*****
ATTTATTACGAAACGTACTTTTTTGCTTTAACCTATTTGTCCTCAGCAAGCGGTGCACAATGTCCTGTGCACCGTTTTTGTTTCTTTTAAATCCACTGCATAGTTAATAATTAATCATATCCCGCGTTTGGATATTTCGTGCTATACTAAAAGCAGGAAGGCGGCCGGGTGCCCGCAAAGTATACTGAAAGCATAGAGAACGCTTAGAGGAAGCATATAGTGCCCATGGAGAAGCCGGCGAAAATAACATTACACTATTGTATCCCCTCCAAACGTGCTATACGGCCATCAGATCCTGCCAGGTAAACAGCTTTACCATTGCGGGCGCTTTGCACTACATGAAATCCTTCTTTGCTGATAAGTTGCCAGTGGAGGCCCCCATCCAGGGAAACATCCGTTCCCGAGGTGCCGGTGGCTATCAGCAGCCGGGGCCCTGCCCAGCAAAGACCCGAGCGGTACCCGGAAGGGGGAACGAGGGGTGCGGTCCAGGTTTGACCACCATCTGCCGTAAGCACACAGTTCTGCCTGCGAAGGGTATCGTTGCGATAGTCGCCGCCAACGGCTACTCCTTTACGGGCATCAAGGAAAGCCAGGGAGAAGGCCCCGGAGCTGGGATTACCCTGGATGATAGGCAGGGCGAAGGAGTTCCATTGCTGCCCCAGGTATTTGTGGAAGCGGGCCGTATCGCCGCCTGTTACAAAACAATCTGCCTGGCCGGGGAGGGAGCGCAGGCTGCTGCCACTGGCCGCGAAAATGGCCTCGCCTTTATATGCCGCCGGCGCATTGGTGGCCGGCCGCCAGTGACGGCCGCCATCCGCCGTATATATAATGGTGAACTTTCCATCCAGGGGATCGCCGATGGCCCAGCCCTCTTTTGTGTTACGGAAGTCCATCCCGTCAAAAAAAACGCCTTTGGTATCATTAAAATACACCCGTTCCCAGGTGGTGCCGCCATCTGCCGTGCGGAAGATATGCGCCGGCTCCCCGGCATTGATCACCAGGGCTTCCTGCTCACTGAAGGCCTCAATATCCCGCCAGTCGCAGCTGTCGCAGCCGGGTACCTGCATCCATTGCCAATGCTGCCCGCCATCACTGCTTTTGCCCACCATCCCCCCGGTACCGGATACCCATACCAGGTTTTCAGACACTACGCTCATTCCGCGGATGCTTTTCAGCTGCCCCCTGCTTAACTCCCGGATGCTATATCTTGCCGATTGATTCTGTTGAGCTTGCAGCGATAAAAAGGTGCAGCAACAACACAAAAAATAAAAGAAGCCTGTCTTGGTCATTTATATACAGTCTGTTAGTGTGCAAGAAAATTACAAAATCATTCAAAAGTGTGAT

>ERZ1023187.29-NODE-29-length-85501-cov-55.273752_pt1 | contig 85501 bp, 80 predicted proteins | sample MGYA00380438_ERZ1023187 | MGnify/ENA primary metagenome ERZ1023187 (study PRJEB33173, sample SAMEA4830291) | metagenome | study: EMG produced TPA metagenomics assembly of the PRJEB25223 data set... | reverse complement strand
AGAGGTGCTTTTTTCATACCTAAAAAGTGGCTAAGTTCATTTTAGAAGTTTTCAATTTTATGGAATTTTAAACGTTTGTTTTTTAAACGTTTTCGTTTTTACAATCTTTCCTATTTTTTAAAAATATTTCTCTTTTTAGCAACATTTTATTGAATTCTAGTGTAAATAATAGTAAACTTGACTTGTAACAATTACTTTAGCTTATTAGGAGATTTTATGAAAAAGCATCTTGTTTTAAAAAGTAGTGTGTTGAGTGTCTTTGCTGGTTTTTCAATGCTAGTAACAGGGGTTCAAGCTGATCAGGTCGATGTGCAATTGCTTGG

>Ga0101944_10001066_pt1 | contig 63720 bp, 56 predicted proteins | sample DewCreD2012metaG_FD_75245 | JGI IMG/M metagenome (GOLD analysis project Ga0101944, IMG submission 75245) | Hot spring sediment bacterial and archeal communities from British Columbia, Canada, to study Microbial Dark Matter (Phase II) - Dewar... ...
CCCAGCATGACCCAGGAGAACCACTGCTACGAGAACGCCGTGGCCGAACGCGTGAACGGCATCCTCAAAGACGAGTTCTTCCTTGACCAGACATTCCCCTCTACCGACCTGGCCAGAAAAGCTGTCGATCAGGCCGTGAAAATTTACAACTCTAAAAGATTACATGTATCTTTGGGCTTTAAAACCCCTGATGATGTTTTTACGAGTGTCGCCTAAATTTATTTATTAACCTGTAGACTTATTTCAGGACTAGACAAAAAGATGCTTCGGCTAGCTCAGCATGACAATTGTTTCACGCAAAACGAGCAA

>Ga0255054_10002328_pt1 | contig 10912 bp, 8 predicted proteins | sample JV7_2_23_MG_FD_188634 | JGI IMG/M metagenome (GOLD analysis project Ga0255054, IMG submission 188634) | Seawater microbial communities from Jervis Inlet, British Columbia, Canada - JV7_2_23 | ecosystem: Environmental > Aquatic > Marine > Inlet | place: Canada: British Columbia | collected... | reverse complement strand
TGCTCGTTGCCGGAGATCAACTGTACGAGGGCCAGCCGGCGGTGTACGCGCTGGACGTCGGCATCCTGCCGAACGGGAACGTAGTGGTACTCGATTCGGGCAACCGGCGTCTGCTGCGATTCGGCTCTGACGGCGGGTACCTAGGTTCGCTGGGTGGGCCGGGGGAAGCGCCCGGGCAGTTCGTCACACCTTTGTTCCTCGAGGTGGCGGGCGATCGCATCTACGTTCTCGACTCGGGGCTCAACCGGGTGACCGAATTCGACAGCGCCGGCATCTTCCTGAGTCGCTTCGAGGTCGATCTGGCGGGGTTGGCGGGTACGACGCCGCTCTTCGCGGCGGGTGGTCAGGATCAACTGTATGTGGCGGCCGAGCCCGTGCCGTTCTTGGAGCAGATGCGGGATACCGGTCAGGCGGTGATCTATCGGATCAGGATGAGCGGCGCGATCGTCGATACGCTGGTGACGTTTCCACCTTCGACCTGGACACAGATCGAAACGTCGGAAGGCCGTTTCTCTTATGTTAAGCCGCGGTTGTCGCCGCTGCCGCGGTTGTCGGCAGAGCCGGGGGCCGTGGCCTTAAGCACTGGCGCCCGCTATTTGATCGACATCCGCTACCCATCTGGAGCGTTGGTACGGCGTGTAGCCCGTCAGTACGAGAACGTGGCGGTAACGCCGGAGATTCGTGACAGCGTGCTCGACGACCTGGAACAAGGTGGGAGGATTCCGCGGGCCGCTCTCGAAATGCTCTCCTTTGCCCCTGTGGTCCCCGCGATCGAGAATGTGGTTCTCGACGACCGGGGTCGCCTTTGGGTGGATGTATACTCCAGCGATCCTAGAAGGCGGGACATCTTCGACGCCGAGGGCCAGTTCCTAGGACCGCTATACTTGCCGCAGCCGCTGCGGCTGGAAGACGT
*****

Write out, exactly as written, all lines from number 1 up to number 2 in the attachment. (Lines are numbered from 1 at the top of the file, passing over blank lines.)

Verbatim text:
ATTTATTACGAAACGTACTTTTTTGCTTTAACCTATTTGTCCTCAGCAAGCGGTGCACAATGTCCTGTGCACCGTTTTTGTTTCTTTTAAATCCACTGCATAGTTAATAATTAATCATATCCCGCGTTTGGATATTTCGTGCTATACTAAAAGCAGGAAGGCGGCCGGGTGCCCGCAAAGTATACTGAAAGCATAGAGAACGCTTAGAGGAAGCATATAGTGCCCATGGAGAAGCCGGCGAAAATAACATTACACTATTGTATCCCCTCCAAACGTGCTATACGGCCATCAGATCCTGCCAGGTAAACAGCTTTACCATTGCGGGCGCTTTGCACTACATGAAATCCTTCTTTGCTGATAAGTTGCCAGTGGAGGCCCCCATCCAGGGAAACATCCGTTCCCGAGGTGCCGGTGGCTATCAGCAGCCGGGGCCCTGCCCAGCAAAGACCCGAGCGGTACCCGGAAGGGGGAACGAGGGGTGCGGTCCAGGTTTGACCACCATCTGCCGTAAGCACACAGTTCTGCCTGCGAAGGGTATCGTTGCGATAGTCGCCGCCAACGGCTACTCCTTTACGGGCATCAAGGAAAGCCAGGGAGAAGGCCCCGGAGCTGGGATTACCCTGGATGATAGGCAGGGCGAAGGAGTTCCATTGCTGCCCCAGGTATTTGTGGAAGCGGGCCGTATCGCCGCCTGTTACAAAACAATCTGCCTGGCCGGGGAGGGAGCGCAGGCTGCTGCCACTGGCCGCGAAAATGGCCTCGCCTTTATATGCCGCCGGCGCATTGGTGGCCGGCCGCCAGTGACGGCCGCCATCCGCCGTATATATAATGGTGAACTTTCCATCCAGGGGATCGCCGATGGCCCAGCCCTCTTTTGTGTTACGGAAGTCCATCCCGTCAAAAAAAACGCCTTTGGTATCATTAAAATACACCCGTTCCCAGGTGGTGCCGCCATCTGCCGTGCGGAAGATATGCGCCGGCTCCCCGGCATTGATCACCAGGGCTTCCTGCTCACTGAAGGCCTCAATATCCCGCCAGTCGCAGCTGTCGCAGCCGGGTACCTGCATCCATTGCCAATGCTGCCCGCCATCACTGCTTTTGCCCACCATCCCCCCGGTACCGGATACCCATACCAGGTTTTCAGACACTACGCTCATTCCGCGGATGCTTTTCAGCTGCCCCCTGCTTAACTCCCGGATGCTATATCTTGCCGATTGATTCTGTTGAGCTTGCAGCGATAAAAAGGTGCAGCAACAACACAAAAAATAAAAGAAGCCTGTCTTGGTCATTTATATACAGTCTGTTAGTGTGCAAGAAAATTACAAAATCATTCAAAAGTGTGAT

>ERZ1023187.29-NODE-29-length-85501-cov-55.273752_pt1 | contig 85501 bp, 80 predicted proteins | sample MGYA00380438_ERZ1023187 | MGnify/ENA primary metagenome ERZ1023187 (study PRJEB33173, sample SAMEA4830291) | metagenome | study: EMG produced TPA metagenomics assembly of the PRJEB25223 data set... | reverse complement strand